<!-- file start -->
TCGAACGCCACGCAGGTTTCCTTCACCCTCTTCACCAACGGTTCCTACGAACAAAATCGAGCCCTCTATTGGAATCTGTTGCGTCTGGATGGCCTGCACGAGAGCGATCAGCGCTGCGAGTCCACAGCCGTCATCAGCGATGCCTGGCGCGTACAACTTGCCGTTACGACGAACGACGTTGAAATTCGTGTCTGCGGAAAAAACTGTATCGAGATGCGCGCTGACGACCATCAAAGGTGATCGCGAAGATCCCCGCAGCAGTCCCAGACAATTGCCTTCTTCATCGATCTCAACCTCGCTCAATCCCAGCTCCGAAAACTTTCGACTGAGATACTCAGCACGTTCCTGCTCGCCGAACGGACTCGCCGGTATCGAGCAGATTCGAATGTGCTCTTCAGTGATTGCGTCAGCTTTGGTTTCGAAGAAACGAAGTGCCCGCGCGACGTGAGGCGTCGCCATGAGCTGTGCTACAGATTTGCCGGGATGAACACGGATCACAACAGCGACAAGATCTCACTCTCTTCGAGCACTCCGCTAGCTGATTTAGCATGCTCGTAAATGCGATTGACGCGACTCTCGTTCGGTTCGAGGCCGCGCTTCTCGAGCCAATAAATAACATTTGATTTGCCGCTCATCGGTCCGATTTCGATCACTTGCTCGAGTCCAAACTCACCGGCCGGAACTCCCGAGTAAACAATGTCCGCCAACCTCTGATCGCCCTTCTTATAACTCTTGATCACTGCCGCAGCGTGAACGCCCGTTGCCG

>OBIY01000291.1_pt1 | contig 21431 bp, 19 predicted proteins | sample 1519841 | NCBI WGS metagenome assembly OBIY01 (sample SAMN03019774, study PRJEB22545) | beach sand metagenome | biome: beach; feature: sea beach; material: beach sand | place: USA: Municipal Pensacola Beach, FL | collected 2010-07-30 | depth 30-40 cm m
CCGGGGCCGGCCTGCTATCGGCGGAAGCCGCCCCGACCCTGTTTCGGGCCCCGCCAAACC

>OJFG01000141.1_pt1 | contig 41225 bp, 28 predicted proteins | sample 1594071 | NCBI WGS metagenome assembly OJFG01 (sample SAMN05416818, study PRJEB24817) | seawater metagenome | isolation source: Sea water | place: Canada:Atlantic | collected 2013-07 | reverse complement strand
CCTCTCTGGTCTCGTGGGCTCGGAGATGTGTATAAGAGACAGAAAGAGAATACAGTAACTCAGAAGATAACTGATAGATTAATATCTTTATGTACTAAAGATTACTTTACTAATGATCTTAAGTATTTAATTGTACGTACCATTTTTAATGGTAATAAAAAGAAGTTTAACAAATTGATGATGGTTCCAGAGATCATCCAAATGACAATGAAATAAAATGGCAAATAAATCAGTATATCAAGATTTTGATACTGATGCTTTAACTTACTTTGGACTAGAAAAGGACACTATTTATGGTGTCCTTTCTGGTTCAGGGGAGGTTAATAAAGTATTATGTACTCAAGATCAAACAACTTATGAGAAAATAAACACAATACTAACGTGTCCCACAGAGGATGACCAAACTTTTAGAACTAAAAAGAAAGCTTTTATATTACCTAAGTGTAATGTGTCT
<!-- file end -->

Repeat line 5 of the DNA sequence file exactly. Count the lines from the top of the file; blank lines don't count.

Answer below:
CCTCTCTGGTCTCGTGGGCTCGGAGATGTGTATAAGAGACAGAAAGAGAATACAGTAACTCAGAAGATAACTGATAGATTAATATCTTTATGTACTAAAGATTACTTTACTAATGATCTTAAGTATTTAATTGTACGTACCATTTTTAATGGTAATAAAAAGAAGTTTAACAAATTGATGATGGTTCCAGAGATCATCCAAATGACAATGAAATAAAATGGCAAATAAATCAGTATATCAAGATTTTGATACTGATGCTTTAACTTACTTTGGACTAGAAAAGGACACTATTTATGGTGTCCTTTCTGGTTCAGGGGAGGTTAATAAAGTATTATGTACTCAAGATCAAACAACTTATGAGAAAATAAACACAATACTAACGTGTCCCACAGAGGATGACCAAACTTTTAGAACTAAAAAGAAAGCTTTTATATTACCTAAGTGTAATGTGTCT